The National Election Committee’s recently concluded voter registration for the upcoming commune elections was plagued with misconduct both large and small, according to a preliminary audit conducted by the Committee for Free and Fair Elections in Cambodia (Comfrel) and released yesterday.
“The clerks did not respect the opening and closing times of the registration offices…some did not come to work…clerks registered voters without the presence of the voters…they registered voters without documents,” Comfrel states in the report.
Among the most egregious cases of misconduct uncovered in the survey are those relating to party favoritism.
“Though it is illegal to use broadcasting…the NEC allowed the CPP to use the radio and television during registration,” the report notes. In at least two instances, CPP headquarters were used as registration centers.
At a Comfrel conference held yesterday at Phnom Penh’s Imperial Garden Villa, members of the opposition party echoed the organization’s findings, noting that they too had observed problems with the registration process.
“The NEC does not reform anything from year to year,” SRP lawmaker Kuy Bunroeun said, accusing the organization of deleting voter names and of allowing Vietnamese nationals to register for the election.
Human Rights Party representative Ouk Suy said problems with the registration process meant that the election results could not be considered accurate.
“The registration and reviewing of the voters’ names in 2011 was not fair, and I cannot accept it. I think that the election in Cambodia will not be free and fair,” he said.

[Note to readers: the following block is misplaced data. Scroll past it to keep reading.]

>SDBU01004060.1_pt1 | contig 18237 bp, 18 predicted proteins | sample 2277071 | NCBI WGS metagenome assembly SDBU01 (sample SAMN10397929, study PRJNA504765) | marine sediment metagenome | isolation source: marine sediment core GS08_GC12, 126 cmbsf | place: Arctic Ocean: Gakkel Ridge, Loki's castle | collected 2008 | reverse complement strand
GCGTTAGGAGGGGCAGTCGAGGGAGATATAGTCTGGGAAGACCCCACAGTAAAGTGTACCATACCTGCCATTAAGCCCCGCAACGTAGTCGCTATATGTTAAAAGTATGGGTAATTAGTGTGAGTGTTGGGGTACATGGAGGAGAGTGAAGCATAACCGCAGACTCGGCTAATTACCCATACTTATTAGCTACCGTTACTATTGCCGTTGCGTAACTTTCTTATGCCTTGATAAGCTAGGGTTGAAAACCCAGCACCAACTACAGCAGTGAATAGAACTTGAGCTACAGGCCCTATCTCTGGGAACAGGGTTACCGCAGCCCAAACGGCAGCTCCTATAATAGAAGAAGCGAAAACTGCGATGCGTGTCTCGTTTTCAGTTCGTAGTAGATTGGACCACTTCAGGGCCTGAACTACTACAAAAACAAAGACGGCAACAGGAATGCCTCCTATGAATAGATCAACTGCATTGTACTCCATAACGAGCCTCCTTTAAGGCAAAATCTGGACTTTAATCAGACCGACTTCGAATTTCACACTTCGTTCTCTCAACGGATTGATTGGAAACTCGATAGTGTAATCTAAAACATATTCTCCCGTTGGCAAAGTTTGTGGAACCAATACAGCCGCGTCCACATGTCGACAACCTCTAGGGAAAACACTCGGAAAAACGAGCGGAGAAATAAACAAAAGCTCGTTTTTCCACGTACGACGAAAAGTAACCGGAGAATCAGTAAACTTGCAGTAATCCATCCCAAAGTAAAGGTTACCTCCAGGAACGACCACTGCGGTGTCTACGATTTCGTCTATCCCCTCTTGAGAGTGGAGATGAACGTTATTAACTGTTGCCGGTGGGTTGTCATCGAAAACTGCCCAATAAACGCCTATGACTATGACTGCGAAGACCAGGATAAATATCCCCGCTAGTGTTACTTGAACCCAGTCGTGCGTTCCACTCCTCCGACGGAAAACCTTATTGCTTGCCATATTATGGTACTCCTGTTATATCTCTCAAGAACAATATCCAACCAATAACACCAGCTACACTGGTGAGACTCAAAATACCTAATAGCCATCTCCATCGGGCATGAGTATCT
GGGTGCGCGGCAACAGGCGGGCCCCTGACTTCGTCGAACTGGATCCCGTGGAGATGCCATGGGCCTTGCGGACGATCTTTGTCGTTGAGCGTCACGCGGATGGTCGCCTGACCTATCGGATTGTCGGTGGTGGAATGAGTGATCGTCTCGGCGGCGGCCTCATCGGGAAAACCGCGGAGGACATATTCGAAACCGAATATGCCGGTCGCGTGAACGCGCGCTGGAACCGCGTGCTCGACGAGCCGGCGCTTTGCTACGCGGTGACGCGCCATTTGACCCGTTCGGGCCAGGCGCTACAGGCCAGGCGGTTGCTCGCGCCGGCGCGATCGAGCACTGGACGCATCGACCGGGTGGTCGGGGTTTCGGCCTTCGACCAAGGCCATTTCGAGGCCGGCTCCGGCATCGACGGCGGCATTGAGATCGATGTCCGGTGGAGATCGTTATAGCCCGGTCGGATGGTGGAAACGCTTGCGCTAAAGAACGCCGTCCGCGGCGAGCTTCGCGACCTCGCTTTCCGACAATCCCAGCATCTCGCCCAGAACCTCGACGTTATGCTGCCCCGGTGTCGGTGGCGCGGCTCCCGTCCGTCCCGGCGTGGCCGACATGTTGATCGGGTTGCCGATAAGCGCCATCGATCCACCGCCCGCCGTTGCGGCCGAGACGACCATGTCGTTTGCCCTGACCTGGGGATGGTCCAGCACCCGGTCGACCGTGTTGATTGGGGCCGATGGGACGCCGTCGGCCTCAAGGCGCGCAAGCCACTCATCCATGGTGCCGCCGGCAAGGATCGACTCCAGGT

NEC Secretary-General Tep Nytha brushed aside the criticism, noting that complaints related to the voter list that were investigated thus far by the NEC have proved unfounded.
“Comfrel reported that about 100 people in Anlong Veng were not allowed to register, and it was not right. There are 75 who were allowed to register on Oct 18. Why is Comfrel saying that? It is not true,” he said.
He also slammed criticisms made by opposition parties that foreigners were permitted to register.
“We know that [complaint]. It is not new. We registered only those who had complete Khmer citizen IDs,” Mr Nytha said.
Koul Panha, executive director of Comfrel, said the organization was also undertaking an audit of the voter list complied during the month-and-a-half registration process.
“We have already found a lot of inaccuracies in the voter list,” said Mr Panha, adding that he feared the mistakes could result in the disenfranchisement of numerous voters come election day.
Though it is too early in the audit to know what percentage of the voter list could be inaccurate, problems with the voter list during the last national election wound up disenfranchising hundreds of thousands of voters, Mr Panha claimed. “In 2008, around 400,000 people were unable to find their names listed properly on the voter list and were unable to cast their ballots,” he said.
Mr Panha urged voters to check their names and file complaints with the election committee if there are inaccuracies.
“If people think it’s not necessary, if they don’t take the time to challenge it, nothing will change. Even if [the NEC] is not able to fix it, it shows the problem exists,” he said.
(Additional reporting by Abby Seiff)